Many of the world’s fish are caught in small-scale fisheries that lack data about the health of fish populations, giving managers very limited information to base management decisions on. In turn, most of these fisheries appear to be under-performing with respect to conservation, the amount of food they can produce, the amount of money they can generate, and the quality of the livelihoods they can support. There is a perception that these fisheries cannot be assessed without large amounts of data. Because of this perception, many fisheries remain unassessed, ineffectively managed or not managed at all leading to under performance or even collapse.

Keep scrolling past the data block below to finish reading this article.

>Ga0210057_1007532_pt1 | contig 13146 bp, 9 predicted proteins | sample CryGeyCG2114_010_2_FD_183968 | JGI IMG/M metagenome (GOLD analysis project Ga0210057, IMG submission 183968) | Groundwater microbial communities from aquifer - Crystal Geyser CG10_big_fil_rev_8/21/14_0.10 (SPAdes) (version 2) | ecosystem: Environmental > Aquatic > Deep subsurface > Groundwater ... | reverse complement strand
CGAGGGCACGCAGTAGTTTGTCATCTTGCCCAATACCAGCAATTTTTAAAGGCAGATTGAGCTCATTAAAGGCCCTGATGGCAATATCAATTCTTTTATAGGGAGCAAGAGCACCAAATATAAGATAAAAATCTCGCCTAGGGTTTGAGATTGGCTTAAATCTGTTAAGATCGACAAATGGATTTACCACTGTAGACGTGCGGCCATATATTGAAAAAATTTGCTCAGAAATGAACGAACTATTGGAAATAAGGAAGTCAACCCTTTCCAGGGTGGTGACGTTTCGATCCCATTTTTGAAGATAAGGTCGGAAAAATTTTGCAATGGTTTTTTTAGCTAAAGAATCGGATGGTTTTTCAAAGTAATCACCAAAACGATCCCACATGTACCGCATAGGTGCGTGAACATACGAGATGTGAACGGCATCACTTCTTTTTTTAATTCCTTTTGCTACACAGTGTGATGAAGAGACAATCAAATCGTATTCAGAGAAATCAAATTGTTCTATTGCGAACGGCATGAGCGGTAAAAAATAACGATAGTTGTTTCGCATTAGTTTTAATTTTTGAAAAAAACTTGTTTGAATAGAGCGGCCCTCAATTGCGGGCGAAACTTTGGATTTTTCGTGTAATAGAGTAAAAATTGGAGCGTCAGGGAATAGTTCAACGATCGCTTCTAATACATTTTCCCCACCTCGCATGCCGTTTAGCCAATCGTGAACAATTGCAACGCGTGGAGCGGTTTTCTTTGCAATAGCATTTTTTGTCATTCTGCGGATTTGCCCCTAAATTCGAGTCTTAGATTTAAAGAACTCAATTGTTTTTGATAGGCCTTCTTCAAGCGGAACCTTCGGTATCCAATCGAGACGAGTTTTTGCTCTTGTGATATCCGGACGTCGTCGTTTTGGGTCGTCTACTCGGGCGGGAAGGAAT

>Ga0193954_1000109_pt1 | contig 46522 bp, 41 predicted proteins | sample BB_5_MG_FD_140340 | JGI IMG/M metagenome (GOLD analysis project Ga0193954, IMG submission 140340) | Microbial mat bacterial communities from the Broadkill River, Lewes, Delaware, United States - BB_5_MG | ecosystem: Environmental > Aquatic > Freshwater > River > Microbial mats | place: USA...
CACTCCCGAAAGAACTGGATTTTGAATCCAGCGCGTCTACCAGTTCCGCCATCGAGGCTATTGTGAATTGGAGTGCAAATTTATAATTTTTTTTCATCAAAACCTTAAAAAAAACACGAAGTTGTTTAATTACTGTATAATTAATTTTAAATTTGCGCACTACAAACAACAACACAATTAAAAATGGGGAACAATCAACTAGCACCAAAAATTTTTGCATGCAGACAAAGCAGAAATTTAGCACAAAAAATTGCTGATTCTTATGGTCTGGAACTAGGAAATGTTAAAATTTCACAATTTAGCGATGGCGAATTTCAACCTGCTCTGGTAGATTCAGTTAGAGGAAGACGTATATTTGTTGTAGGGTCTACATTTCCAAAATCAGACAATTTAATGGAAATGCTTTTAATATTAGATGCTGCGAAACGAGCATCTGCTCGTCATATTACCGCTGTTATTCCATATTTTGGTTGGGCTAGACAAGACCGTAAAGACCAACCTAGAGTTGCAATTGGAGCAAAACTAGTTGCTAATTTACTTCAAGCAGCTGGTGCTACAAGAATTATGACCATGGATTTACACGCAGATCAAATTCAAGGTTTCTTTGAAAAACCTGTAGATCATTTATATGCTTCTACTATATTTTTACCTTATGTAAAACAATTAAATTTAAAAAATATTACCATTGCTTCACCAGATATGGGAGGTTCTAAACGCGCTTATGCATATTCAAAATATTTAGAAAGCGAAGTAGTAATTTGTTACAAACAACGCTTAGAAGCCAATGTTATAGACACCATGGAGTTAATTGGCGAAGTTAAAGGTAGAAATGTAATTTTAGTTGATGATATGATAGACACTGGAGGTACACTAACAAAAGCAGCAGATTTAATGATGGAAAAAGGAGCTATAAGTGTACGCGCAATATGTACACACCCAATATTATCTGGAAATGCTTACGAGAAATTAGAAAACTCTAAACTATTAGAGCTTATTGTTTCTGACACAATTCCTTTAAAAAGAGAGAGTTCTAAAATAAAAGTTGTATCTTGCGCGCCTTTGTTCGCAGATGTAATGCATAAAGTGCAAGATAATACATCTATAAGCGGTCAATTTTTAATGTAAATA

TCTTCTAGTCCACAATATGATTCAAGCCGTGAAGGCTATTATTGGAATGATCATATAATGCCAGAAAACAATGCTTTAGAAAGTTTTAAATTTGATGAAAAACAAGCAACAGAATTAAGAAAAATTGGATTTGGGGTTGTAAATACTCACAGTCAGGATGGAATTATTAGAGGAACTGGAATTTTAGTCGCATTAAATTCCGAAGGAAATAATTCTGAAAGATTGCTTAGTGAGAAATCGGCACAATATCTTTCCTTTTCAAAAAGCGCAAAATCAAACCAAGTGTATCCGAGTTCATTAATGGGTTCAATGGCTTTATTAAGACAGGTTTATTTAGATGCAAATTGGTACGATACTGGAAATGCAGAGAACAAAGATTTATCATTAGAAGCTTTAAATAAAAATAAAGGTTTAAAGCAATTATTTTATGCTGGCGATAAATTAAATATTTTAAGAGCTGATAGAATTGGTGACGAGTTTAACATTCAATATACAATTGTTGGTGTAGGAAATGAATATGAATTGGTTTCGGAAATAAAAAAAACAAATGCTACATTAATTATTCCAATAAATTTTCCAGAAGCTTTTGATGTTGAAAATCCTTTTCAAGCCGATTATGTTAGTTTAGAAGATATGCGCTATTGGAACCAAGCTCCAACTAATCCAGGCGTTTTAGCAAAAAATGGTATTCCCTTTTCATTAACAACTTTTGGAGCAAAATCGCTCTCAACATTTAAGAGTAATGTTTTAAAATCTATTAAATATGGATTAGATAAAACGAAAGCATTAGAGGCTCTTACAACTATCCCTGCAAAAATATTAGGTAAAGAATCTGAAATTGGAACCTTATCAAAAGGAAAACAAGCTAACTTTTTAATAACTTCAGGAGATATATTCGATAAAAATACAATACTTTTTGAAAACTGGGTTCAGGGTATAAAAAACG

Fortunately, there are alternatives: fishermen and women, community members, managers and scientists are collaborating to bridge the data gap for these important fishing communities; increasing knowledge and resources for effective fishery assessment and management. While these collaborations have started to fill in the gaps, we still need input from fishery managers and practitioners for a complete picture of the data.
In collaboration with small-scale fisheries around the world, we are beginning to collect information on the pathway and tools employed in actions of science-based fishery co-management in small-scale, data-limited contexts. Read More